2. Osprey Fact File:
• Ospreys are migratory and arrive in late March and April and leave again for Africa in August and September.
• The bird is an Amber List species because of its historical decline (due to illegal killing and egg theft) and low breeding numbers.
• Ospreys normally breed for the first time when they are aged between 4-5 years old.
• They are largely monogamous and faithful both to nest and mate.
• The nest is generally built on the top of a large tree.
• Females lay two or three eggs at 1-3 day intervals which are incubated for about 38 - 42 days per egg.
• Ospreys divide the nesting duties between the pair. The female does most of the incubating, brooding and direct feeding of the young. She guards them throughout the nesting period and will share the hunting at later stages when the chicks are larger. The male is the major provider of fish for the female and chicks.
• Chicks fledge about seven weeks after hatching.
3. Kielder Water & Forest Park, which spans 250 square miles, is home to the largest working forest in England and the largest man-made lake in northern Europe. It was awarded the number one tourism experience in England by VisitEngland 2013, and the most tranquil place in England by the Campaign to Protect Rural England. Together with Northumberland National Park, it was granted gold tier Dark Sky Park status in December 2013. For more information see www.visitkielder.com.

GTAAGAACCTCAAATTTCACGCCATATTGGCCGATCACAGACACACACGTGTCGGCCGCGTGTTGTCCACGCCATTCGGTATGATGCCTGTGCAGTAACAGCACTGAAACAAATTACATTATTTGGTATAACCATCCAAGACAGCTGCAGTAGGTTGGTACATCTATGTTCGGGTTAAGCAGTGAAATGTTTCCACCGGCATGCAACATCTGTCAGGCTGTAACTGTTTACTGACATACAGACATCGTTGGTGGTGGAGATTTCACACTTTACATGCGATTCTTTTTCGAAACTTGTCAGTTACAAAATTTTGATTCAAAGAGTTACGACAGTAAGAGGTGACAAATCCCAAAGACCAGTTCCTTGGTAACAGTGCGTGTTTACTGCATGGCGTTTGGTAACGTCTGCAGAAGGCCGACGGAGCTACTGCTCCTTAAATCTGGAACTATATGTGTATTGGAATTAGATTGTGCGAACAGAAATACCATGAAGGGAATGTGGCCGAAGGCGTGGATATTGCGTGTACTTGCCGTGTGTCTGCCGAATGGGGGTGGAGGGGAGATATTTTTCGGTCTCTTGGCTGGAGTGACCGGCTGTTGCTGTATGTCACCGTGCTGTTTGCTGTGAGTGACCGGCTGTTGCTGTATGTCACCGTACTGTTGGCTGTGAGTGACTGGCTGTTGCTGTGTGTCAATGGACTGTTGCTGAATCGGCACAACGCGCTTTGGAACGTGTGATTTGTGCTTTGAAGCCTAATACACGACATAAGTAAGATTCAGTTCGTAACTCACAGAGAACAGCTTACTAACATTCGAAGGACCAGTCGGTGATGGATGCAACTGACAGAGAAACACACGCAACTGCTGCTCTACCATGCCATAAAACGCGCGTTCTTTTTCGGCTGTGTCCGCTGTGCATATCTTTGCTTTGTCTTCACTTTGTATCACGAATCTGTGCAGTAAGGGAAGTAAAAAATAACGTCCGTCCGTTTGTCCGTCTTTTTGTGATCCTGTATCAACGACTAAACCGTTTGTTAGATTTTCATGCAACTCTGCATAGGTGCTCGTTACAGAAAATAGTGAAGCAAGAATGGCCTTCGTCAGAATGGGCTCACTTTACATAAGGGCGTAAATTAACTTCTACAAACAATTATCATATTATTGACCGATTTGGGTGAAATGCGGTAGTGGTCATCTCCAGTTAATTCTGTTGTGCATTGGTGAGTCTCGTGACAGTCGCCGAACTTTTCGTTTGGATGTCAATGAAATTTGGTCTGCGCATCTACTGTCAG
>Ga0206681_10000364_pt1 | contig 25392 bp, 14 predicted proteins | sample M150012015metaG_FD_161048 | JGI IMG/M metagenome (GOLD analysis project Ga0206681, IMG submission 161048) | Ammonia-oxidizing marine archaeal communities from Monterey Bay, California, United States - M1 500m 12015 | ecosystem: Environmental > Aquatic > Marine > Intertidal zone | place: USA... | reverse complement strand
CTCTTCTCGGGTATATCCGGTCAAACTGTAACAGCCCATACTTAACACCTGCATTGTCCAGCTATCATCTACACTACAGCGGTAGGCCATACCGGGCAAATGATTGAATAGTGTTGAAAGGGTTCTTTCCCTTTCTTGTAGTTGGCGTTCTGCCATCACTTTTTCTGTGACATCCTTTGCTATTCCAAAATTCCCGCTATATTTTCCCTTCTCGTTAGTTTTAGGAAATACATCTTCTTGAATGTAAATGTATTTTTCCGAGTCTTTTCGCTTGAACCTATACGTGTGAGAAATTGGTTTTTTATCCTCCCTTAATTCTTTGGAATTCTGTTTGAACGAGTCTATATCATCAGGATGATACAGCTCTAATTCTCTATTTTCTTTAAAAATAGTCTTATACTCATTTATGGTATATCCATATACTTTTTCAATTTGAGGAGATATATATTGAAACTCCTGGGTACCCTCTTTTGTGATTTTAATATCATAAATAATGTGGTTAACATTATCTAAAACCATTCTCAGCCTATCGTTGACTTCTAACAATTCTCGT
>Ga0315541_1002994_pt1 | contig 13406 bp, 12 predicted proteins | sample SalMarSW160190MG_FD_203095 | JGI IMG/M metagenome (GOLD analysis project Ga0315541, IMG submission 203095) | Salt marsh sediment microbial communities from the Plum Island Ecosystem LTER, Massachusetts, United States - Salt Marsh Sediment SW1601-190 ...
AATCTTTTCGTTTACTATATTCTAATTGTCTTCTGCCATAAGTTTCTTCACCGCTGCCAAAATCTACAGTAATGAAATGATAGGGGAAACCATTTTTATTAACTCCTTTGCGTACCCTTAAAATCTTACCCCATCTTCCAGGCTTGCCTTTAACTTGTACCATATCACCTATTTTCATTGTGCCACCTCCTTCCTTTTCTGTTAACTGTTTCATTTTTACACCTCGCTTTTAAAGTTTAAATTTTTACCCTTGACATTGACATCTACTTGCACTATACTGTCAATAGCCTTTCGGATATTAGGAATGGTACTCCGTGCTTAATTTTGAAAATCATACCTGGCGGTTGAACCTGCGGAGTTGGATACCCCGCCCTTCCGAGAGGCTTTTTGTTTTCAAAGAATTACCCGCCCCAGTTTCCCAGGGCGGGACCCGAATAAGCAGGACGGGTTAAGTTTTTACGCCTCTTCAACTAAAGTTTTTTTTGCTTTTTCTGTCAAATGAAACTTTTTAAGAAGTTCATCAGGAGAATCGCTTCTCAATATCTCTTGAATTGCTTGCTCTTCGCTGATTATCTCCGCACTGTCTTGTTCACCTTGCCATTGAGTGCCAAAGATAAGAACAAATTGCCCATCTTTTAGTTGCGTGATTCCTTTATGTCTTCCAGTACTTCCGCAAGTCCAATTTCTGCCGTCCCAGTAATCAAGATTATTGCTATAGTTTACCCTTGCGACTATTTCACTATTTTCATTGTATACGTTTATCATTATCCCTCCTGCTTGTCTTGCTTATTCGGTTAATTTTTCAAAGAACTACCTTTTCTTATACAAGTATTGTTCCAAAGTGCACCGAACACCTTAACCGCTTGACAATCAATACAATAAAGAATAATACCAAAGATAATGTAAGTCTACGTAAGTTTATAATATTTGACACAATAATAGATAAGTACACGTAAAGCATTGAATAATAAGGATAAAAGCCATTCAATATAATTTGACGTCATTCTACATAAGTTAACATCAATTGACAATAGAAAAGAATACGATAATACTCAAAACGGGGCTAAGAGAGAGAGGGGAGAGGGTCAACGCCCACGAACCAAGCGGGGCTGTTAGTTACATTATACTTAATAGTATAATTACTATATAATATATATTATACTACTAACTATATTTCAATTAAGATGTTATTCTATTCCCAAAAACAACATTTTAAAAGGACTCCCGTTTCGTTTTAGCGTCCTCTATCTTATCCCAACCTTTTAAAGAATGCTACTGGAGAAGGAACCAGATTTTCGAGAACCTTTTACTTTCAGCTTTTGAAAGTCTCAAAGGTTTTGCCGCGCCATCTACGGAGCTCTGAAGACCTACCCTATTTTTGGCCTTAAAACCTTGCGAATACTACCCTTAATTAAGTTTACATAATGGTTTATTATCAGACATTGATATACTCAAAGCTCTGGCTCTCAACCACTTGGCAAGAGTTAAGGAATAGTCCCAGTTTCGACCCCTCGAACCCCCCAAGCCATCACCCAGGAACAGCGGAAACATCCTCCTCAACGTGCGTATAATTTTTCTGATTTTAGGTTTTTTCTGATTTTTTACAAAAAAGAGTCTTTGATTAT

4. Kielder Water & Forest Park Development Trust is a registered charity working at Kielder to promote sustainable development, provide recreational facilities, improve knowledge of the natural environment and encourage the arts. The Trust works with the range of communities to benefit from these activities. Members, who have appointed directors/trustees to serve on the board, are Northumbrian Water, Forestry Commission, Calvert Trust Kielder, Kielder Observatory Astronomical Society , Northumberland National Park Authority, Northumberland Wildlife Trust and Northumberland County Council. Affiliate organisations that are not members but have a close working relationship with KWFPDT include Arts Council England, Environment Agency, The Scout Association and local decision making bodies such as the parish councils.
5. Northumberland Wildlife Trust is the largest environmental charity in the region working to safeguard native wildlife. One of 47 Wildlife Trusts across the UK, Northumberland Wildlife Trust has campaigned for nature conservation for over 40 years. It aims to inform, educate and involve people of all ages and backgrounds in protecting their environment in favour of wildlife and conservation. Supported by over 13,000 individual and 56 corporate members in the Region, Northumberland Wildlife Trust manages and protects critical species and habitats at over 60 nature reserves throughout Newcastle, North Tyneside and Northumberland.
6. The Forestry Commission is the government department responsible in England for protecting, expanding and promoting the sustainable management of woods and forests and increasing their value to society and the environment. Forestry makes a real contribution to sustainable development, providing social and environmental benefits arising from planting and managing attractive, as well as productive, woodlands. Further information can be found at www.forestry.gov.uk.